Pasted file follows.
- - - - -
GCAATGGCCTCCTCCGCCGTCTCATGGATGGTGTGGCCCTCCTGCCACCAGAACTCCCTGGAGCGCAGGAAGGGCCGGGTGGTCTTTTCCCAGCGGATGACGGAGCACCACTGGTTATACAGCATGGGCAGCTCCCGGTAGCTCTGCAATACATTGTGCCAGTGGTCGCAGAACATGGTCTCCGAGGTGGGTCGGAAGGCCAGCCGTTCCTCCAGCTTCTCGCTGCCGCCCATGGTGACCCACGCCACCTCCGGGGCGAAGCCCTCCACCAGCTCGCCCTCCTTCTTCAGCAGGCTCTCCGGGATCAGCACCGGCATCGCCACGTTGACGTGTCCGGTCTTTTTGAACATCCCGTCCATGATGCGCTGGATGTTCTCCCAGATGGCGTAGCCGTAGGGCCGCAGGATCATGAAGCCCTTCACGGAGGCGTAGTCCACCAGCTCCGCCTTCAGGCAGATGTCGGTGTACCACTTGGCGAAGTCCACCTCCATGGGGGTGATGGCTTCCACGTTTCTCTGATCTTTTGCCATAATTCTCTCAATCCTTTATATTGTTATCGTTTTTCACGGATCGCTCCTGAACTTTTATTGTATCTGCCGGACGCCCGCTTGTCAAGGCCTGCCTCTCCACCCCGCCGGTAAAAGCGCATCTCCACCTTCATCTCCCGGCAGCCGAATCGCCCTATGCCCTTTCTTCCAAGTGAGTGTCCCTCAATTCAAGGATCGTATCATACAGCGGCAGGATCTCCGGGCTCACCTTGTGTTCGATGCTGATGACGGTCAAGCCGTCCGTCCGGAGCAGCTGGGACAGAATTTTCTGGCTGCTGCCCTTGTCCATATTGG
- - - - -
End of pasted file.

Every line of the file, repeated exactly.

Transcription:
GCAATGGCCTCCTCCGCCGTCTCATGGATGGTGTGGCCCTCCTGCCACCAGAACTCCCTGGAGCGCAGGAAGGGCCGGGTGGTCTTTTCCCAGCGGATGACGGAGCACCACTGGTTATACAGCATGGGCAGCTCCCGGTAGCTCTGCAATACATTGTGCCAGTGGTCGCAGAACATGGTCTCCGAGGTGGGTCGGAAGGCCAGCCGTTCCTCCAGCTTCTCGCTGCCGCCCATGGTGACCCACGCCACCTCCGGGGCGAAGCCCTCCACCAGCTCGCCCTCCTTCTTCAGCAGGCTCTCCGGGATCAGCACCGGCATCGCCACGTTGACGTGTCCGGTCTTTTTGAACATCCCGTCCATGATGCGCTGGATGTTCTCCCAGATGGCGTAGCCGTAGGGCCGCAGGATCATGAAGCCCTTCACGGAGGCGTAGTCCACCAGCTCCGCCTTCAGGCAGATGTCGGTGTACCACTTGGCGAAGTCCACCTCCATGGGGGTGATGGCTTCCACGTTTCTCTGATCTTTTGCCATAATTCTCTCAATCCTTTATATTGTTATCGTTTTTCACGGATCGCTCCTGAACTTTTATTGTATCTGCCGGACGCCCGCTTGTCAAGGCCTGCCTCTCCACCCCGCCGGTAAAAGCGCATCTCCACCTTCATCTCCCGGCAGCCGAATCGCCCTATGCCCTTTCTTCCAAGTGAGTGTCCCTCAATTCAAGGATCGTATCATACAGCGGCAGGATCTCCGGGCTCACCTTGTGTTCGATGCTGATGACGGTCAAGCCGTCCGTCCGGAGCAGCTGGGACAGAATTTTCTGGCTGCTGCCCTTGTCCATATTGG